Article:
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Re: A really good article on software usability

On Fri, 2007-01-05 at 10:25 -0700, David G. Miller wrote:
> "Mikkel L. Ellertson" <mikkel infinity-ltd com> wrote:
> > David G. Miller wrote:
> >> > Les Mikesell <lesmikesell gmail com> wrote:
> >> > 
> >>     
> Thanks for the tip.  While that will work, somehow I don't think of 
> editing my personal address book when it comes to allowing images from a 
> particular sender.  That an obscure way to allow something like this 
> exists goes a long way to the point of the original article: Linux apps 
> could be a lot more user friendly (admittedly, the author of the article 
> could have come up with better examples).
> The one way commercial applications could successfully compete against 
> open source would be to focus on usability.  I don't see any way for the 
> open source community to do something like the ease of use analysis that 
> went into a product like the DOS version of WordPerfect.  Luckily for 
> open source, Microsoft and their ilk would rather continue to bloat 
> their products with features that appeal to smaller and smaller market 
> niches.  Commercial vendors also have an incentive to keep their 
> products bloated and hard to use since they make money from training and 
> support plus ease of use is subjective while a feature list is something 
> that can be easily advertised.
As it turns out, there are always risks to the "easy way".  In graphics,
it is possible to have virii and other nasties that can damage your
system, buried in the graphics execution code.  Thus not allowing images
except from those sites specifically chosen by the user is a security
requirement (note I said requirement, not feature).

	In addition, downloading all those graphics is not bad on a high speed
connection, but world wide there are still many users on modems or even
slower technology, and Linux is their one hope for reasonable download

But, this is not a Linux issue, but a mail host, application and user
preference issue. I believe there are ways to set up evolution to permit
all images should you desire that. Evolution->Preferences->Mail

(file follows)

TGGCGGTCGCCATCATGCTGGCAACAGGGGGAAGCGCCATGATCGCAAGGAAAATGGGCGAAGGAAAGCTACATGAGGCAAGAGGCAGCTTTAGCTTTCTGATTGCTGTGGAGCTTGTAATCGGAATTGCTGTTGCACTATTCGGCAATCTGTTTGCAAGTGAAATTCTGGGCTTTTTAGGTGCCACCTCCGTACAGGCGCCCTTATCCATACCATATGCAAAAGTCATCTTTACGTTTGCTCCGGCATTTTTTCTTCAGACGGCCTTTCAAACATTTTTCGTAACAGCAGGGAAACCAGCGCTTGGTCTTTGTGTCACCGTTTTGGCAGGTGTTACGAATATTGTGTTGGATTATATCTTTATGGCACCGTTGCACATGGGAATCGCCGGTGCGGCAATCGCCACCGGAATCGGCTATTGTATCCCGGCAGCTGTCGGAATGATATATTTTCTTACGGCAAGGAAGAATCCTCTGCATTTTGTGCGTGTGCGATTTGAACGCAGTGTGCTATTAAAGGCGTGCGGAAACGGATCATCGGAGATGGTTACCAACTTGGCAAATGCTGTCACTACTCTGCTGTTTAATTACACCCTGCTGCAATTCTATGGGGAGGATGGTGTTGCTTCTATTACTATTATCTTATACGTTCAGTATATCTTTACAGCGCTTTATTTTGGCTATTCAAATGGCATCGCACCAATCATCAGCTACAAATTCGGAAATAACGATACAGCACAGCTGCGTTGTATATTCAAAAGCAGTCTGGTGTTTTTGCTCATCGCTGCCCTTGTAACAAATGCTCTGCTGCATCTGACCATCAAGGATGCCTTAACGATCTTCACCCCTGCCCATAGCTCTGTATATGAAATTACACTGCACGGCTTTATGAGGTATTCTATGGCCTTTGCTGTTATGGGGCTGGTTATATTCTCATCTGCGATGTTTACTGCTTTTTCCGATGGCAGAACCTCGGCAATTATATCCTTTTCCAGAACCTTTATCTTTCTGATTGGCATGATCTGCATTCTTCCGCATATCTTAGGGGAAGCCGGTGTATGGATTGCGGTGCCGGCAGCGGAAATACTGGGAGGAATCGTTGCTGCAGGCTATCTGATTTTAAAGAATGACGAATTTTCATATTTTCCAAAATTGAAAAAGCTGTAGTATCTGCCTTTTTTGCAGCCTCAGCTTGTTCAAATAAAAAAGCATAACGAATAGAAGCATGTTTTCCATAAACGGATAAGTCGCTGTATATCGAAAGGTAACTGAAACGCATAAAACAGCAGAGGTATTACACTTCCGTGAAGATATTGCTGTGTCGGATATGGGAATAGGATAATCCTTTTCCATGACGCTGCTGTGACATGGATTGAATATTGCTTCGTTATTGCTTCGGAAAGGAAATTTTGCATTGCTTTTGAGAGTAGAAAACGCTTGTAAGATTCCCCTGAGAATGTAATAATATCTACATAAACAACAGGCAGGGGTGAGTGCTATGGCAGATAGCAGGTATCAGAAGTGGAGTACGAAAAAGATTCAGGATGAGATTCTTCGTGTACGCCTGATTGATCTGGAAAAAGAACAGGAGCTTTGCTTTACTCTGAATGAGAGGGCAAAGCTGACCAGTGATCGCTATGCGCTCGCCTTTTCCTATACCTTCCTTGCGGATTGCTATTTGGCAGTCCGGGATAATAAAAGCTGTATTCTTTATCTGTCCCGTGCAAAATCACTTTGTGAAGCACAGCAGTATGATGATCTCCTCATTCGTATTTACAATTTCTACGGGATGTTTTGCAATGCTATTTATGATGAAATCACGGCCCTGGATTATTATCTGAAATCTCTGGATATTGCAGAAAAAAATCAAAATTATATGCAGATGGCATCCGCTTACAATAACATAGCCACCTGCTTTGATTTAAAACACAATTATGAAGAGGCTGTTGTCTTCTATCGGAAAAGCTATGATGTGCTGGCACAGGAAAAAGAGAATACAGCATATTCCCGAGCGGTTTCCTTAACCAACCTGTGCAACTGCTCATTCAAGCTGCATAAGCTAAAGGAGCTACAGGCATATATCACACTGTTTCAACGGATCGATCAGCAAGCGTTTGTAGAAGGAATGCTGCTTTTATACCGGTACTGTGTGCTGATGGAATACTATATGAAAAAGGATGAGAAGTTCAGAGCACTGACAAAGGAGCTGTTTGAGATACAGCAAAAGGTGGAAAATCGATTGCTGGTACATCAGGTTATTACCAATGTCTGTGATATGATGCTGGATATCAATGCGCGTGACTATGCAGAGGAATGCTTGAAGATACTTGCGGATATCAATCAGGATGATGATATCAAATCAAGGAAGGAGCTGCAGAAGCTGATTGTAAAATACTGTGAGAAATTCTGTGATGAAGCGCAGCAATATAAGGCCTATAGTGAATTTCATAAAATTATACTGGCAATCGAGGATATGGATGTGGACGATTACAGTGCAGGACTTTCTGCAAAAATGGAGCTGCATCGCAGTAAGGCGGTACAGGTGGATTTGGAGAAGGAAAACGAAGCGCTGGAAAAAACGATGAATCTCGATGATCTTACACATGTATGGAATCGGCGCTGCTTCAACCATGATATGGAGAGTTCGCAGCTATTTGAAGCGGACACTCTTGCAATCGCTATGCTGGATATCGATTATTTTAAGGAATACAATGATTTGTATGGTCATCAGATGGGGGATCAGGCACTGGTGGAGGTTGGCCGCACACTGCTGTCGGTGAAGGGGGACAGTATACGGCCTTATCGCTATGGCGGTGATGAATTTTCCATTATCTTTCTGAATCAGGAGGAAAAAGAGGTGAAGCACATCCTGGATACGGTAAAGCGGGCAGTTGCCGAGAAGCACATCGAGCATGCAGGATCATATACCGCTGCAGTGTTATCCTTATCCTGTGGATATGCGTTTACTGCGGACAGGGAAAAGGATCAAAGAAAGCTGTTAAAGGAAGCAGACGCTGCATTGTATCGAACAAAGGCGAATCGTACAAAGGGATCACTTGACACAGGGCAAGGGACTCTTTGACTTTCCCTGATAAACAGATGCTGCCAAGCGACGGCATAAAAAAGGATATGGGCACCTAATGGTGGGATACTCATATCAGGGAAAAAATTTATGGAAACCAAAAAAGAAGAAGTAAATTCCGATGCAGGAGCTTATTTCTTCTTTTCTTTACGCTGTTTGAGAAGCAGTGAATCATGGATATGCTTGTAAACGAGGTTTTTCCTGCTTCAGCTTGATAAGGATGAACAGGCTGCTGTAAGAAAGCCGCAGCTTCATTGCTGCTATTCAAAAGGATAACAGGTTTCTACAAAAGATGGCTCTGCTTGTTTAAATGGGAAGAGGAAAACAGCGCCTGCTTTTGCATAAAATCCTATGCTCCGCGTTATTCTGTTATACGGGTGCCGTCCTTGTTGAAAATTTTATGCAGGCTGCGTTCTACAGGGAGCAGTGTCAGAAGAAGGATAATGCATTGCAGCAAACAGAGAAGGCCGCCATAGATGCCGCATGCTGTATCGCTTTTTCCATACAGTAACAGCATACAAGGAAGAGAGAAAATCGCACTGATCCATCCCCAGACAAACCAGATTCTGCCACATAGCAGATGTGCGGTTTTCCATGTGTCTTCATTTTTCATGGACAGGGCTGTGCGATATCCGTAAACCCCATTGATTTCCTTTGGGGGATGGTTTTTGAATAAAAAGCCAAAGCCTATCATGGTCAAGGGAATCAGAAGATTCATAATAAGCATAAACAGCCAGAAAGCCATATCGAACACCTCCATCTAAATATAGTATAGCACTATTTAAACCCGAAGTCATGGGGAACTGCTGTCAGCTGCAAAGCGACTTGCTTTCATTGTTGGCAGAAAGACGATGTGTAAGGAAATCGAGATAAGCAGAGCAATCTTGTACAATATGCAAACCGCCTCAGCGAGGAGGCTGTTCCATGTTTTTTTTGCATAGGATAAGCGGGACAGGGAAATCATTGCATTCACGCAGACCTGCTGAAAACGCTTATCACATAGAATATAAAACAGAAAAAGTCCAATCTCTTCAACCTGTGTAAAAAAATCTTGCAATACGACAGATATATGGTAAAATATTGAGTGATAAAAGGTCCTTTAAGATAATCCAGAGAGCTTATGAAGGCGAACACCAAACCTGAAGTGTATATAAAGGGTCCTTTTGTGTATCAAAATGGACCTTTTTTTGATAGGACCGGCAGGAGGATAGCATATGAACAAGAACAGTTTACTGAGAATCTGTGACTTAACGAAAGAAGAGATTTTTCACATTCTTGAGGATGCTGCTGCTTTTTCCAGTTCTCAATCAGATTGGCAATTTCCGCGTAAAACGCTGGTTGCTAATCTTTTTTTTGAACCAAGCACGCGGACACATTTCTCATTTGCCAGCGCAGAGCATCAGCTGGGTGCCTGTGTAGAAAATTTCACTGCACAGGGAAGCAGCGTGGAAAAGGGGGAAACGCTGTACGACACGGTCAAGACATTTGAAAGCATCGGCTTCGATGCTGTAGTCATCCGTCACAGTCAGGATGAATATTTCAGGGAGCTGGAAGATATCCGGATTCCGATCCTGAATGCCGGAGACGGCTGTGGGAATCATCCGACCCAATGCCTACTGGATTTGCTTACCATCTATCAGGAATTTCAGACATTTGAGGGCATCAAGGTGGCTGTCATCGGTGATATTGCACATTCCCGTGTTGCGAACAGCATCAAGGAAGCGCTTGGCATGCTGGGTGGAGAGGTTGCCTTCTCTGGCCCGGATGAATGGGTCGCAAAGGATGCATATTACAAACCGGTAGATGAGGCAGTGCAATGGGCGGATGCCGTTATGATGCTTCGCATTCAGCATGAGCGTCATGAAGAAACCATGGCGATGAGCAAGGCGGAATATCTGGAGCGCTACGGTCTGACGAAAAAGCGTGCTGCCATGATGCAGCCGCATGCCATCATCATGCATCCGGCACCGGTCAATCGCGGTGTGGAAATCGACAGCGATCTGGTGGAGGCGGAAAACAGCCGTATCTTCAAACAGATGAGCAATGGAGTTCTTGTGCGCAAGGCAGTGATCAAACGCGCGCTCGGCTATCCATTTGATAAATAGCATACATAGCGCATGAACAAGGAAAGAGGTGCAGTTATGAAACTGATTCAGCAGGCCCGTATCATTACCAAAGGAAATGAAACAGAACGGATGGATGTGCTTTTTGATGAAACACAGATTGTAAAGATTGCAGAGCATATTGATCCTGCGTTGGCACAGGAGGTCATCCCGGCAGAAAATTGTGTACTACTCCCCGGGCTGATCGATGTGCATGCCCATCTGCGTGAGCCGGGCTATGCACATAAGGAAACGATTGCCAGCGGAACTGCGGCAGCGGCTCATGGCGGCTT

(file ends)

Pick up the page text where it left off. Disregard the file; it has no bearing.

Preferences_> Loading Images-> Always load images from the Internet.

Again, though, there is some risk with this approach.  And as Anne has
pointed out, it is better to be safe and allow the user to choose his
degree of risk.

My problems currently revolve around the installation of Firefox 2.0,
and around certain Javascripts (apparently related to the use of style
sheets with multiple javascript pages loaded through definitions.  I
cannot yet put my finger on the entire problem.  I can't even define it
enough to post it as a reasonable question yet.  Would I like this to be
easier?  Sure, but I am aware that MS had obfuscated the entire process
by using their own version of the VM for Javascript, and that they have
"liberally" interpreted some of the standards, thus rendering the
standard somewhat less than a standard or we could blame the standard
draft team, but I don't think that is fair.

As to WordPerfect, why did it die?  Not because of design, nor for lack
of an audience, but why did it die?  Or for that matter WordStar, which
IMHO was the very best of the word processors for the English speaking
touch typist.  I still hate having to invoke the mouse for many
wordprocessing functions.

However the demise of CLI is more a question of ease of use and ease of
controlling the potential input by the user rather than one of true
capability.  A window, with a mouse limits the potential for
interaction, and thus simplifies the software interface, minimizes the
requirement for intelligent interation with the machine and software,
and reduces the capabilities of the machine, but gives simpler more
predictable access.  It is yet another tradeoff.  You can argue about
the benefit/cost analysis, but eventually for voice interaction to
become effective, some of thse issues must be addressed, and soon.

Les H

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